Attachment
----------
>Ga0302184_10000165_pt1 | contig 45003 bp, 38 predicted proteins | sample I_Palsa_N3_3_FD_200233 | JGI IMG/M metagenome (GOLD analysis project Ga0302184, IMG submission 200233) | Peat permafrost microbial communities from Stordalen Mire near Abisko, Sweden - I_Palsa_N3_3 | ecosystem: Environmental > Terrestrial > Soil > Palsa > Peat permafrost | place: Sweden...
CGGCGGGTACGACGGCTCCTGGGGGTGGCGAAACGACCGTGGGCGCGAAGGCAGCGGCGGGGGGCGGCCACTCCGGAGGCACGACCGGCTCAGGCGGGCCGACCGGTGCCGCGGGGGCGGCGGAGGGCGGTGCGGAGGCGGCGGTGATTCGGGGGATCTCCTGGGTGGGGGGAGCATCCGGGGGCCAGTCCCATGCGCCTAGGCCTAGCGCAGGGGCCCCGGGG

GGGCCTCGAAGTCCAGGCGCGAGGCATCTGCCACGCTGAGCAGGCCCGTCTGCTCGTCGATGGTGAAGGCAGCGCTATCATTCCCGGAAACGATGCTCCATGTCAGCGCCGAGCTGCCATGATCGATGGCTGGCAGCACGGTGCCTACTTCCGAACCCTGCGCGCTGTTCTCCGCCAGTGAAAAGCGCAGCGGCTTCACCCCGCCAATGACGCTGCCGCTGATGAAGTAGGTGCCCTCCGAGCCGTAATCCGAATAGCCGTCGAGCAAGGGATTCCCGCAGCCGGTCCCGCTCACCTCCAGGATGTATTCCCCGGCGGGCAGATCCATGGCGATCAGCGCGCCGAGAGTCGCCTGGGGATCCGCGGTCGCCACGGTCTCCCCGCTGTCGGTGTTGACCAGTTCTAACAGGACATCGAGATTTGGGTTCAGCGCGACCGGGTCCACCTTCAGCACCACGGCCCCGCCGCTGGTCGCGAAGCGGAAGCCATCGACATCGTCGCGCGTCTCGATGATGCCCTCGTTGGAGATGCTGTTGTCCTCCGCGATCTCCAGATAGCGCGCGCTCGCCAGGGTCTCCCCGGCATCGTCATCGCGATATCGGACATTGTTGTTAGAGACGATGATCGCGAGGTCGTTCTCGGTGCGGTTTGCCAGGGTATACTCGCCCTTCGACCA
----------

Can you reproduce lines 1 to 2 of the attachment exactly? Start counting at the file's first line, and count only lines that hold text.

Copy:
>Ga0302184_10000165_pt1 | contig 45003 bp, 38 predicted proteins | sample I_Palsa_N3_3_FD_200233 | JGI IMG/M metagenome (GOLD analysis project Ga0302184, IMG submission 200233) | Peat permafrost microbial communities from Stordalen Mire near Abisko, Sweden - I_Palsa_N3_3 | ecosystem: Environmental > Terrestrial > Soil > Palsa > Peat permafrost | place: Sweden...
CGGCGGGTACGACGGCTCCTGGGGGTGGCGAAACGACCGTGGGCGCGAAGGCAGCGGCGGGGGGCGGCCACTCCGGAGGCACGACCGGCTCAGGCGGGCCGACCGGTGCCGCGGGGGCGGCGGAGGGCGGTGCGGAGGCGGCGGTGATTCGGGGGATCTCCTGGGTGGGGGGAGCATCCGGGGGCCAGTCCCATGCGCCTAGGCCTAGCGCAGGGGCCCCGGGG